I think this because the introduction of railways - which had things (locomotives, rolling stock, etc.) with serial numbers came about under European/Western technical, if not political, influence and domination, and the custom/habit of using them stuck. And if foreign numerals are being used, it's not a big change to use foreign letters as well, for similar reason (especially if for 'internal', e.g. railway, use). The other thing to consider is moves (however driven, or to what extent progressed) to 'romanise' writing (e.g. Chinese Pinyin). And that if you are using symbolic/ideogaphic writing. roman letters are just a few more symbols.

But it would be interesting to have a native (Chinese, Japanese, Korean, ....) view on how they see and read them.
 

WideRanger

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I can only talk for Japanese. It's often said that there are 3 scripts (Kanji, Hiragana and Katakana) - but there are really 4 because Romaji (latin letters, Western arabic numbers) is commonly used and totally understood. To make things more complicated, in Kanji (based on traditional chinese characters, there are two sets of numbers: the simple set that is relatively easy to write and another set which tends to be used on legal documents. But both sets are used far less than Western Arabic numerals.

So, there is no particular reason not to use western letters and numbers.

Of course, in reality, there is a lot of flexibility. For example the trains running on the Shinkansen are referred to (as an example) N700 series or N700系.
 

Calthrop

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Thanks, everyone -- you've provided a lot to take in, and revealed to me how little I actually know about these matters; particularly re Japanese and Korean. A fuller response planned, when I've managed to digest more of what the above posts have come up with...






Herewith "fuller response" mentioned above: posted Tue. Feb. 2nd, just after 12 noon.


Once again, thanks to all.
For Korean locomotive classes Wikipedia has you covered.




There's a table with the Japanese, North Korean and South Korean class names for Korean steam locomotives.

Chinese locomotive classes for locomotives built in China are abbreviations of Chinese names. For example, QJ is Qián Jìn, meaning "to advance". Imported locomotives have simple alphanumerical codes, e.g. ND2 or 6K.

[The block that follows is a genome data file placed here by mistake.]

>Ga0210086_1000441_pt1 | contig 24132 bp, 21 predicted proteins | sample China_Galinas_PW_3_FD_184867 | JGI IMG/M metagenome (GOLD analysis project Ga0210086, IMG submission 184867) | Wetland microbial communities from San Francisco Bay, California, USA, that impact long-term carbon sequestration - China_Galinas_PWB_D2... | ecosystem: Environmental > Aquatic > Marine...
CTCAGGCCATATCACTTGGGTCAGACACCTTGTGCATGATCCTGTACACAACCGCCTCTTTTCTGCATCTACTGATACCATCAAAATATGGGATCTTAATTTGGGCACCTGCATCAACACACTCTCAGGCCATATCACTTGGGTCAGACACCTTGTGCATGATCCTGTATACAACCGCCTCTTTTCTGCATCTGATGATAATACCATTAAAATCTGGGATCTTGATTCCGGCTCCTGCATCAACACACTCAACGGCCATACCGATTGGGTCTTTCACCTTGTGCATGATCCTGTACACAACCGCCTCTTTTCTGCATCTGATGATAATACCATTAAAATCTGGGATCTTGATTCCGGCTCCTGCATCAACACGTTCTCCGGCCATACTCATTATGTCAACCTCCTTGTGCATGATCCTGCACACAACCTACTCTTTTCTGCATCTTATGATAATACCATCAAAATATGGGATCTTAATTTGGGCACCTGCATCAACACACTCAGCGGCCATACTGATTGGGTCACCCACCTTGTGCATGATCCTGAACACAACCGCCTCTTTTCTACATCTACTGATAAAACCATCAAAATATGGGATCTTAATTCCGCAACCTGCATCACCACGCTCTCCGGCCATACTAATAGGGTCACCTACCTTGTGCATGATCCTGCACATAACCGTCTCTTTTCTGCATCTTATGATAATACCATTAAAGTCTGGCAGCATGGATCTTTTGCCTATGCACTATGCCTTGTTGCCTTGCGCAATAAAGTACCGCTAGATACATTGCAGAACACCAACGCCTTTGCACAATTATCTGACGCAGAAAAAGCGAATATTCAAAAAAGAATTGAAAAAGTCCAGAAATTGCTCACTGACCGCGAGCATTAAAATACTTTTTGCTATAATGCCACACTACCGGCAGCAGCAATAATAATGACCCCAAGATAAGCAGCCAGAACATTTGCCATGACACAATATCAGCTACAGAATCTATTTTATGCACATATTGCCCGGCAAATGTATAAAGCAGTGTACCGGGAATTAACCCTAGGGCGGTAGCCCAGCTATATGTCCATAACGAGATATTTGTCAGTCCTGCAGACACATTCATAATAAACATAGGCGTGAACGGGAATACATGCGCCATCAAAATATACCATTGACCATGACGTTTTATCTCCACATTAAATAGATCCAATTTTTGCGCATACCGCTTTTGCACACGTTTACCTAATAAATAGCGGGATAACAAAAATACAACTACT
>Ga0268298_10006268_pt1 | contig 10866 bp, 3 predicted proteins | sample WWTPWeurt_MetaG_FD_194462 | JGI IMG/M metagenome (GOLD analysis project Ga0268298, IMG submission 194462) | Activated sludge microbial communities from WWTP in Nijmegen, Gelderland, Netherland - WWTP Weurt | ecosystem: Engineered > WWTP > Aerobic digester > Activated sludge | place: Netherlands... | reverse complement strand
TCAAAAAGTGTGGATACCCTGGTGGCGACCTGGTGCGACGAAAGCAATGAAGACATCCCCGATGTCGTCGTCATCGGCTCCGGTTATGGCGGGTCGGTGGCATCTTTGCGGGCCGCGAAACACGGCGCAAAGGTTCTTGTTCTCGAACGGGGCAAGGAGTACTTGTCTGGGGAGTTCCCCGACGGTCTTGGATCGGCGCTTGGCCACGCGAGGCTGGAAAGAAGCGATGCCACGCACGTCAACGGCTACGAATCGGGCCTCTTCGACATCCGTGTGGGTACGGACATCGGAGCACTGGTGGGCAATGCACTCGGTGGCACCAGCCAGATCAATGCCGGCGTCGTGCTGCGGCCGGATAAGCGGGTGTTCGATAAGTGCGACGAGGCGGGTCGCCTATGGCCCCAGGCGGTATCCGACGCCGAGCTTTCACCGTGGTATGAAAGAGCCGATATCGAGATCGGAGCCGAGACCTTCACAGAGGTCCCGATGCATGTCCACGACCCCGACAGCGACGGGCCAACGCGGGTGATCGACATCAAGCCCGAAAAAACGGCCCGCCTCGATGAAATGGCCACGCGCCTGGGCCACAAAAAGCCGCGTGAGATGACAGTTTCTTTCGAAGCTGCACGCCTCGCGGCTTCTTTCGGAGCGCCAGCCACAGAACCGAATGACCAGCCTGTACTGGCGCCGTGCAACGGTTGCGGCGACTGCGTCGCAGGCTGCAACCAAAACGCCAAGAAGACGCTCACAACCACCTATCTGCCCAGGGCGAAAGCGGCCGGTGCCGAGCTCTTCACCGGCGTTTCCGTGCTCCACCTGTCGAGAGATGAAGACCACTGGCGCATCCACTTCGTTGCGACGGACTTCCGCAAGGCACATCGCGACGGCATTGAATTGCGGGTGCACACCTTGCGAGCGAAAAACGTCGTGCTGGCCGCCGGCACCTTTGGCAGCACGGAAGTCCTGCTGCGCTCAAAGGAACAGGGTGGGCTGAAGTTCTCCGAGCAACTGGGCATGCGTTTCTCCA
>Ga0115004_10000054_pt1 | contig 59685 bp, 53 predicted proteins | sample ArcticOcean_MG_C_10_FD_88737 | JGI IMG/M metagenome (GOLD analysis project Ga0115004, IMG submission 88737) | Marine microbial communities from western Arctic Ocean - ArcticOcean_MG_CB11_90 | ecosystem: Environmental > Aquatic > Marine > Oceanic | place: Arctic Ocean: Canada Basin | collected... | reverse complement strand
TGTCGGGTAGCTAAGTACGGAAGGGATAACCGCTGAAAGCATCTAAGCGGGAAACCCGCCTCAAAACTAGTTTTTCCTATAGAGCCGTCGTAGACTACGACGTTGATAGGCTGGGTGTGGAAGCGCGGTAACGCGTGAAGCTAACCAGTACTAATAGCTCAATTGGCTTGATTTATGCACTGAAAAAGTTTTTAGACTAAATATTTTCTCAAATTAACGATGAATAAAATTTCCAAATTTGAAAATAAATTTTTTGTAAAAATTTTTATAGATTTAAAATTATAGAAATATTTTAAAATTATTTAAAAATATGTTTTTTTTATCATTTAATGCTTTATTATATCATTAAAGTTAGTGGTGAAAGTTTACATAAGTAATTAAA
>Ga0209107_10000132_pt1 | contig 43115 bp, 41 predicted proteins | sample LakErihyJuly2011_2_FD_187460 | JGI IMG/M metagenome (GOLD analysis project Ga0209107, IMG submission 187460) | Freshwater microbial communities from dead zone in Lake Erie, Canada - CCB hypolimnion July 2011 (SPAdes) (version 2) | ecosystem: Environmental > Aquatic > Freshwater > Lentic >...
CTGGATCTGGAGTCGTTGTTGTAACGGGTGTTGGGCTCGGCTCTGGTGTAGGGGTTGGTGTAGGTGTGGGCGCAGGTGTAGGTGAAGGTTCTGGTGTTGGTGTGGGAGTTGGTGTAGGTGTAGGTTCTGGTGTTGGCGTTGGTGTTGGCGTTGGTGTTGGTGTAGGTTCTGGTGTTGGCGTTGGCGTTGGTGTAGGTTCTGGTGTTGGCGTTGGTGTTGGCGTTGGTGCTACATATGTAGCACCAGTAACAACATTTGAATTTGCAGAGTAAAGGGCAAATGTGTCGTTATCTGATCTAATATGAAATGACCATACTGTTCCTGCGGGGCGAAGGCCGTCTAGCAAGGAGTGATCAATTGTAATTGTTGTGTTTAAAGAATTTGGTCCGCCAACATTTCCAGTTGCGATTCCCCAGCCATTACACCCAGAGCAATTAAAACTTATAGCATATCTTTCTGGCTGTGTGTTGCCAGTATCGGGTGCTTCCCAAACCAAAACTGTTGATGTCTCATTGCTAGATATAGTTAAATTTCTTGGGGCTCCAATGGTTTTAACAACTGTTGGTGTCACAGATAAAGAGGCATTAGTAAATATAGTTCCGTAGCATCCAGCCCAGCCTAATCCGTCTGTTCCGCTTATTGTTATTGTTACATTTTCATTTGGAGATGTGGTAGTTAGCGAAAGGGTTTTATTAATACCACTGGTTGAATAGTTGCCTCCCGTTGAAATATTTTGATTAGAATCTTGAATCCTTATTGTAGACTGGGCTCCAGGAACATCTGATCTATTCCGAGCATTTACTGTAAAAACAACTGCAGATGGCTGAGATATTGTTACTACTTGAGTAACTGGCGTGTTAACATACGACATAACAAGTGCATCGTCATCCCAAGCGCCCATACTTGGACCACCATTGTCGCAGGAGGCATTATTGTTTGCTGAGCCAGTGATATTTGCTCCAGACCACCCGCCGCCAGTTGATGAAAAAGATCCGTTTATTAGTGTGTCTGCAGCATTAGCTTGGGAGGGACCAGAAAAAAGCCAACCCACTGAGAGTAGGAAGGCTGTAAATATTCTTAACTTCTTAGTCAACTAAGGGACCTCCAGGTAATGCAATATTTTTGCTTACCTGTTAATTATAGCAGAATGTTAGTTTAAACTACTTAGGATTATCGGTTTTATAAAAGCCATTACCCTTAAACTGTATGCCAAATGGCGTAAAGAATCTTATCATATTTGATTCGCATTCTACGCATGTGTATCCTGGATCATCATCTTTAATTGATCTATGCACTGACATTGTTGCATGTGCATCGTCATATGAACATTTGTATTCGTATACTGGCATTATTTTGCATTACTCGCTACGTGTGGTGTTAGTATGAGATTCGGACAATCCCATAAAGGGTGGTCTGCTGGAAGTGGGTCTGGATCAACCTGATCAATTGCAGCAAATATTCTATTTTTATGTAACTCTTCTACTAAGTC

Thank you for link to Wiki article: immense detail on Korean motive power and classification thereof; I've hitherto known little about the railways of "either Korea". Interesting that -- as I had "semi-gathered" from crumbs of information which came my way -- the Koreans "borrow" some quasi-official current terms for some steam wheel arrangements, make them over into Korean, and use them in official class designations -- e.g. Mik'a, Moga, P'asi -- respectively Mikado, Mogul, and Pacific. (I discern a trace of this re Chinese steam classes, too: gather that China's 2-8-0s of class KD, got their designation from C[K]onsoliDation = 2-8-0 -- some KD anyway were, I understand, US-built.)


The other thing to note is the extent to which our style of 'Western Arabic' numerals are used around the world for serial numbers (even if not counting) - I think the only area where they aren't normal if not standard is in the Arab world (from Morocco east to the Arabian/Persian Gulf) and Iran.

And the Arab world has and uses its own ("non-Western Arabic", as it were) equivalents of our numerals, 0 to 9 -- functioning arithmetically, exactly as ours do (the Arabs being of course credited with, in ancient times, devising this system -- more effective than any of its "competitors" -- for "doing sums".)

A thing I came across via a chance mention in a railway journal long ago, which I found delightfully odd -- telling of a visit to what remains of the Hedjaz system: the writer remarked that the locos thereon bore number-plates expressed in the Arabic equivalents of our "Western Arabic" 0 to 9 -- as above, looking different from ours, but working in the same way; he'd been given to understand that what with our own numerals being called "Arabic"; the Arab equivalents as used in Jordan and neighbouring countries were properly referred to, to distinguish them, as "Semitic" numerals -- which in view of the notorious problems and tensions in that area of the world, struck him as a little weird. (Of course, etymology- and ethnology-wise, Jews and Arabs are all Semites -- ethnologically related; the word coming from the Biblical bit ascribing their descent, alike, from Noah's son Shem.)